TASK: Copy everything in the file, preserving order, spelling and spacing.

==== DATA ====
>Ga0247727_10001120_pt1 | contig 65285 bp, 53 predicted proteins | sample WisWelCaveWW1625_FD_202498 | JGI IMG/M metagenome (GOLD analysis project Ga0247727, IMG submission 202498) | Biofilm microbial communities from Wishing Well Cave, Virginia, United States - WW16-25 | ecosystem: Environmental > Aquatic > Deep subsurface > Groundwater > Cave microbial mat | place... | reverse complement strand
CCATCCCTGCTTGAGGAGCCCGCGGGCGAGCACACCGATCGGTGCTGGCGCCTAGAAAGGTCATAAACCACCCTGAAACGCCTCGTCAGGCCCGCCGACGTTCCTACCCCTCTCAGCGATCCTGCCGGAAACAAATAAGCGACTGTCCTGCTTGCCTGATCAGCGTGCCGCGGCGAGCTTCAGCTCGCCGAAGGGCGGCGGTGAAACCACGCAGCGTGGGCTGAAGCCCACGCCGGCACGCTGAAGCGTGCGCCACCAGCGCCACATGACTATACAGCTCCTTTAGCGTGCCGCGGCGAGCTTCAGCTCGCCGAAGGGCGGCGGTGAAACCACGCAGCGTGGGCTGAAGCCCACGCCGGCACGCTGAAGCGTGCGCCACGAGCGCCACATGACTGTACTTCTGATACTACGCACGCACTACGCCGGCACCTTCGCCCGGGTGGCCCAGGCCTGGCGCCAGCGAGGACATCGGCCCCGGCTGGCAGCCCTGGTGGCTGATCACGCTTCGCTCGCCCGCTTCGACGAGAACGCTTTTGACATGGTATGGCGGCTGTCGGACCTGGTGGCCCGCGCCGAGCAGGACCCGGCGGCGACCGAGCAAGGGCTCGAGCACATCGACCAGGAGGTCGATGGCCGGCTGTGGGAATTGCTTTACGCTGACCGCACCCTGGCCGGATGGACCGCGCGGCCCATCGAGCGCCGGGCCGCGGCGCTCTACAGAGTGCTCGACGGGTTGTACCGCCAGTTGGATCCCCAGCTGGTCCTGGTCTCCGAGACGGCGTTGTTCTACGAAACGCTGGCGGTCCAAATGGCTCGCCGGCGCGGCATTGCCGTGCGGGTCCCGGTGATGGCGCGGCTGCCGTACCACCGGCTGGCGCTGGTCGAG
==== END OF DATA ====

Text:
>Ga0247727_10001120_pt1 | contig 65285 bp, 53 predicted proteins | sample WisWelCaveWW1625_FD_202498 | JGI IMG/M metagenome (GOLD analysis project Ga0247727, IMG submission 202498) | Biofilm microbial communities from Wishing Well Cave, Virginia, United States - WW16-25 | ecosystem: Environmental > Aquatic > Deep subsurface > Groundwater > Cave microbial mat | place... | reverse complement strand
CCATCCCTGCTTGAGGAGCCCGCGGGCGAGCACACCGATCGGTGCTGGCGCCTAGAAAGGTCATAAACCACCCTGAAACGCCTCGTCAGGCCCGCCGACGTTCCTACCCCTCTCAGCGATCCTGCCGGAAACAAATAAGCGACTGTCCTGCTTGCCTGATCAGCGTGCCGCGGCGAGCTTCAGCTCGCCGAAGGGCGGCGGTGAAACCACGCAGCGTGGGCTGAAGCCCACGCCGGCACGCTGAAGCGTGCGCCACCAGCGCCACATGACTATACAGCTCCTTTAGCGTGCCGCGGCGAGCTTCAGCTCGCCGAAGGGCGGCGGTGAAACCACGCAGCGTGGGCTGAAGCCCACGCCGGCACGCTGAAGCGTGCGCCACGAGCGCCACATGACTGTACTTCTGATACTACGCACGCACTACGCCGGCACCTTCGCCCGGGTGGCCCAGGCCTGGCGCCAGCGAGGACATCGGCCCCGGCTGGCAGCCCTGGTGGCTGATCACGCTTCGCTCGCCCGCTTCGACGAGAACGCTTTTGACATGGTATGGCGGCTGTCGGACCTGGTGGCCCGCGCCGAGCAGGACCCGGCGGCGACCGAGCAAGGGCTCGAGCACATCGACCAGGAGGTCGATGGCCGGCTGTGGGAATTGCTTTACGCTGACCGCACCCTGGCCGGATGGACCGCGCGGCCCATCGAGCGCCGGGCCGCGGCGCTCTACAGAGTGCTCGACGGGTTGTACCGCCAGTTGGATCCCCAGCTGGTCCTGGTCTCCGAGACGGCGTTGTTCTACGAAACGCTGGCGGTCCAAATGGCTCGCCGGCGCGGCATTGCCGTGCGGGTCCCGGTGATGGCGCGGCTGCCGTACCACCGGCTGGCGCTGGTCGAG